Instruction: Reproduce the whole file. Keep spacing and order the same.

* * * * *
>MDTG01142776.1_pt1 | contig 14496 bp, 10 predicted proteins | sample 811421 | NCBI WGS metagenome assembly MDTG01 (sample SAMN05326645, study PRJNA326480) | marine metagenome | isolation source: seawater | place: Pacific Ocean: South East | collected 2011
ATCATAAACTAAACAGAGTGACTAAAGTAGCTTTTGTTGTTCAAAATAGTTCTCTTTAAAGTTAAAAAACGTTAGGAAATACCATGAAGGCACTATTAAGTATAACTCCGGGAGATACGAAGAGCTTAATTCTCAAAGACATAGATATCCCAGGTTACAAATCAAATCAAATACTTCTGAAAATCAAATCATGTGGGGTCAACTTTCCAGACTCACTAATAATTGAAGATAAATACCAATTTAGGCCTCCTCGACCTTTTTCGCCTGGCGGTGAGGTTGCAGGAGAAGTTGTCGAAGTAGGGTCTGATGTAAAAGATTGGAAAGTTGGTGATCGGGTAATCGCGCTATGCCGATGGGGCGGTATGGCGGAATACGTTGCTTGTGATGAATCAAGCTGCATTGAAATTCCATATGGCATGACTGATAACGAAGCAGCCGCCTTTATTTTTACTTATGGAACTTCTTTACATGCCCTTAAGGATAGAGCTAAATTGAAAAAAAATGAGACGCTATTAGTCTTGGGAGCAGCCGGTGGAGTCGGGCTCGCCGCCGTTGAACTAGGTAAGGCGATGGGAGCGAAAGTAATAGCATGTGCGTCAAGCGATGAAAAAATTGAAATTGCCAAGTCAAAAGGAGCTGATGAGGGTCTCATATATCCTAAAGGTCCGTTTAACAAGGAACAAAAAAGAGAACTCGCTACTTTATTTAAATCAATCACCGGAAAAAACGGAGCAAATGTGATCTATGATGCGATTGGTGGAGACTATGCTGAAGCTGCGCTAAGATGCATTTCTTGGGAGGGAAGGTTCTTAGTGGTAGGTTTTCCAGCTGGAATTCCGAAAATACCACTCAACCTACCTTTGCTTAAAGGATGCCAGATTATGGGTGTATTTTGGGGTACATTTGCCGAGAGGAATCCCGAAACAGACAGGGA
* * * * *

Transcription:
>MDTG01142776.1_pt1 | contig 14496 bp, 10 predicted proteins | sample 811421 | NCBI WGS metagenome assembly MDTG01 (sample SAMN05326645, study PRJNA326480) | marine metagenome | isolation source: seawater | place: Pacific Ocean: South East | collected 2011
ATCATAAACTAAACAGAGTGACTAAAGTAGCTTTTGTTGTTCAAAATAGTTCTCTTTAAAGTTAAAAAACGTTAGGAAATACCATGAAGGCACTATTAAGTATAACTCCGGGAGATACGAAGAGCTTAATTCTCAAAGACATAGATATCCCAGGTTACAAATCAAATCAAATACTTCTGAAAATCAAATCATGTGGGGTCAACTTTCCAGACTCACTAATAATTGAAGATAAATACCAATTTAGGCCTCCTCGACCTTTTTCGCCTGGCGGTGAGGTTGCAGGAGAAGTTGTCGAAGTAGGGTCTGATGTAAAAGATTGGAAAGTTGGTGATCGGGTAATCGCGCTATGCCGATGGGGCGGTATGGCGGAATACGTTGCTTGTGATGAATCAAGCTGCATTGAAATTCCATATGGCATGACTGATAACGAAGCAGCCGCCTTTATTTTTACTTATGGAACTTCTTTACATGCCCTTAAGGATAGAGCTAAATTGAAAAAAAATGAGACGCTATTAGTCTTGGGAGCAGCCGGTGGAGTCGGGCTCGCCGCCGTTGAACTAGGTAAGGCGATGGGAGCGAAAGTAATAGCATGTGCGTCAAGCGATGAAAAAATTGAAATTGCCAAGTCAAAAGGAGCTGATGAGGGTCTCATATATCCTAAAGGTCCGTTTAACAAGGAACAAAAAAGAGAACTCGCTACTTTATTTAAATCAATCACCGGAAAAAACGGAGCAAATGTGATCTATGATGCGATTGGTGGAGACTATGCTGAAGCTGCGCTAAGATGCATTTCTTGGGAGGGAAGGTTCTTAGTGGTAGGTTTTCCAGCTGGAATTCCGAAAATACCACTCAACCTACCTTTGCTTAAAGGATGCCAGATTATGGGTGTATTTTGGGGTACATTTGCCGAGAGGAATCCCGAAACAGACAGGGA